Upland Chronicles: Melvin Carr sustained by his strong faith

Apr. 19, 2014 @ 11:46 PM

In 1969, a double tragedy hit the Jones Chapel community and especially the pastor of Jones Chapel Baptist Church, Rev. Melvin Carr and his family. After having received word on Saturday evening, July 5, that their only son, Dannie, had been killed in action in the Vietnam War, lightning struck their church on Sunday night, July 6, burning it to the ground.

While dealing with the loss of his only son, Rev. Carr ably led his flock as they held services in New Center School while a new building was under construction. On Dec. 1, 1969, the determined congregation held its first service in the new, 300-seat church.

Melvin David Carr has lived in Sevier County most of his life. He was born on March 7, 1925, in Virginia. His father, Lee Carr, was a patient at Mountain Home VA Medical Center, where he was being treated for tuberculosis. His mother, Pearl, temporarily moved with her three older children to the home of her parents, Joshua and Elizabeth Reagan, who were residing at that time in Virginia.

The family moved back to the Sugarlands while Melvin was an infant, and they lived there until he was 7. When the national park was established, they bought a farm in the King Hollow, near Pittman Center, and moved there. Melvin was only 8 when his father died at age 37 the following year. He attended Laurel School and Pittman Center School.

Carr dropped out of Pi Beta Phi High School to go to work for the Civilian Conservation Corps as an assistant to the physician assigned to the Sugarlands, Tremont and Cades Cove companies.

At age 17, Carr volunteered for the Naval Air Force. He served on the battleship USS Pennsylvania, which was the command ship for the seventh fleet of the Pacific campaign during much of World War II. His brother, Jess, also served in the war; their father was a soldier in World War l.

Despite serving in every battle in the Pacific except Iwo Jima, the fleet of the USS Pennsylvania didn’t suffer a hit from the moment it was repaired after the attack on Pearl Harbor, until the final day of the war in the Pacific. Carr oversaw the operation of an aircraft battery on the battleship.

After the war, he returned to Sevier County and married Eunice Watson, daughter of Arthur Watson and Mary Lillie Smelcer Watson. The couple had three children: Dannie, Ruth and Mary Ann. Carr worked for a few years as a security guard in Oak Ridge, but quit the job and returned to Sevier County because the position required that he work on Sundays, which went against his religious convictions. He turned down a job offer with the national park service for the same reason. That led him into the commercial construction trade, in which he worked as a carpenter for many years.

He was ordained a Baptist minister on Oct. 17, 1953, at Laurel Branch Baptist Church. Since that time, Reverend Carr has served as pastor of 10 Baptist churches: Laurel Branch, New Salem, Bethel, Jones Chapel, Richardson’s Cove, Roaring Fork, Zion Grove, Shady Grove and Shiloh in Sevier County; and Cave Hill in Newport.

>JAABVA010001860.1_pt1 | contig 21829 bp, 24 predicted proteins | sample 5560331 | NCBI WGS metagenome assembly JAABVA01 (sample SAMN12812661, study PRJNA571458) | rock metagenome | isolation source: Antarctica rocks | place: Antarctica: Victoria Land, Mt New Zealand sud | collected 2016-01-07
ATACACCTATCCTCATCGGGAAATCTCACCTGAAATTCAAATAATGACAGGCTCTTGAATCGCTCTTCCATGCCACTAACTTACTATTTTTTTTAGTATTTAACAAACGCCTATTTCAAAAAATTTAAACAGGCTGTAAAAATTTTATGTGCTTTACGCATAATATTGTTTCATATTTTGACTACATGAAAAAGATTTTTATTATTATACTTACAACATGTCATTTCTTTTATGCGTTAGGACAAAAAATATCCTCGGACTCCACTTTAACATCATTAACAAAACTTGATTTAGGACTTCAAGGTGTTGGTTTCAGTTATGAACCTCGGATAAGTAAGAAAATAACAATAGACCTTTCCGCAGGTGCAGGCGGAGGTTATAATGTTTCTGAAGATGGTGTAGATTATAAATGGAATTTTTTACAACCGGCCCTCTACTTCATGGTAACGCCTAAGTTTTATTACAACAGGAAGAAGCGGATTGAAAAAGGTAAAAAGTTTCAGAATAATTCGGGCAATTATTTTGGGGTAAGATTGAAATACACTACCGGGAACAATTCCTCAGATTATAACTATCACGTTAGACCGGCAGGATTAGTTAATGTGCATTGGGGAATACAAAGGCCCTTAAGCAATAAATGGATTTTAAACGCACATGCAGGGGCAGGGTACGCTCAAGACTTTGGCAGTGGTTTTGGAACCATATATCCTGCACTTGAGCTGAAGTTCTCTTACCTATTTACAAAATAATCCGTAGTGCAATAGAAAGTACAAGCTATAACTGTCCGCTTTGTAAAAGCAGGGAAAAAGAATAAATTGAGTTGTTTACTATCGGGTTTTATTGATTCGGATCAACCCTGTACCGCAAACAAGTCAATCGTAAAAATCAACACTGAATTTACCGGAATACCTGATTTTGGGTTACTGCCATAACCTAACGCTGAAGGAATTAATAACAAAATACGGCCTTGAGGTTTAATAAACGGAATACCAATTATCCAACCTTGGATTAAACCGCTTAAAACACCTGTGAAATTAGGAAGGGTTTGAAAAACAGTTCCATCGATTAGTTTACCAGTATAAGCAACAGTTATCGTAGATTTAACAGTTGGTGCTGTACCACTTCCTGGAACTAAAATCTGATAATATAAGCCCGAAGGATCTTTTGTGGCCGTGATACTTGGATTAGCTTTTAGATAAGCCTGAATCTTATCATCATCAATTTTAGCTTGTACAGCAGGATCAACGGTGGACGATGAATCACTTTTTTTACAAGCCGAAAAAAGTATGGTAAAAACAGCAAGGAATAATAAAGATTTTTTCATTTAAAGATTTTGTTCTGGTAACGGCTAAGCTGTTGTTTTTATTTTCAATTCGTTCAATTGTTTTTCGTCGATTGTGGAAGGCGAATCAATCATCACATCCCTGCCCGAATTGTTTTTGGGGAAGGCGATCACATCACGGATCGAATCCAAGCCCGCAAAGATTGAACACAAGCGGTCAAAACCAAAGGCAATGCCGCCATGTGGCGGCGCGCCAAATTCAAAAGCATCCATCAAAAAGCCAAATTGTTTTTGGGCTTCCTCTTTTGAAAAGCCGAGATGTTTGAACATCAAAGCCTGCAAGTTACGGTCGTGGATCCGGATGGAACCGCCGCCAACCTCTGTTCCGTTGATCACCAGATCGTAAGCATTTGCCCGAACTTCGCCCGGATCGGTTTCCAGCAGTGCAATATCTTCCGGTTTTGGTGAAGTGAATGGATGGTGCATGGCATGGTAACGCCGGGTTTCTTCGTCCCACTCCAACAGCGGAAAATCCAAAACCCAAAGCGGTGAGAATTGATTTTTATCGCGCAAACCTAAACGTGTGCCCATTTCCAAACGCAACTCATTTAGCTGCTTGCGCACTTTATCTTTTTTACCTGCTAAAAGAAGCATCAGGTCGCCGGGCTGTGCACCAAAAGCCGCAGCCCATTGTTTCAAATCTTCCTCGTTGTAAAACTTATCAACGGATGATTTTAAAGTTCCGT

Rev. Collie O ‘Shields, Rev. Melvin Watson, and Rev. O.C. Craig signed as witnesses of Carr’s ordination. The four dedicated ministers met frequently for several years afterwards studying the scriptures.

Throughout six decades Reverend Carr has managed to work full-time, attend to church duties, look after his family, and still find time to enjoy his favorite pastimes such as trout fishing, mountain grouse hunting, and hiking. In fact, he hiked the entire 71 miles of the Appalachian Trial that that runs through the Great Smoky Mountains National Park carrying a forty-pound backpack when he was 55 years old, with a young couple from his church.

As a member and president of the Sevier County Sportsmen Club, Rev. Carr and Winston McCarter have facilitated numerous fish fries using both fish he caught and fish from their hatchery. Many of the popular fish fries were held as fund raisers for projects such as Camp Smoky.

Rev. Carr has officiated at an enormous number of funerals. Despite his personal tragedies, he possesses an innate ability to comfort other families in their time of grief.

While other pastors and laymen served in administrative capacities, Rev.Carr volunteered his time and carpenter skills to help build the new buildings at Smoky Mountain Academy property, when Camp Smoky was established there by the Sevier County Association of Baptists in 1964. For the first few years, his wife Eunice volunteered as a cook for the campers as well.

The tragic news of the death of their son Dannie Arthur Carr was delivered late Saturday night, July 5, 1969. Specialist Carr, 22, had been serving in the U.S. Army for 13 months, and had served in Vietnam for eight months with the First Air Cavalry. Specialist Carr had been wounded three times previously. He was awarded the Purple Heart for wounds received in action on Jan. 18, 1969, and a second Purple Heart (First Oak Cluster) for wounds received in action on March 11 of that year.

The third time he was wounded, he was blown from a tank in May. He was released from the hospital at Cam Ranh Bay on June 21 to return to his company. He was killed 13 days later.

According to his daughter Ruth Miller, Reverend Carr, 89, has curtailed his activities due to his age and failing health. “Undoubtedly, he would say his proudest attainment is the souls who have been saved during his ministry,” she said. “His unshakable faith has sustained him throughout every adversity of his life.”

Carroll McMahan is the special projects facilitator for the Sevierville Chamber of Commerce and serves as Sevier County historian.

The Upland Chronicles series celebrates the heritage and past of Sevier County. If you have suggestions for future topics, would like to submit a column or have comments; please contact Carroll McMahan at 453-6411 or cmcmahan@scoc.org.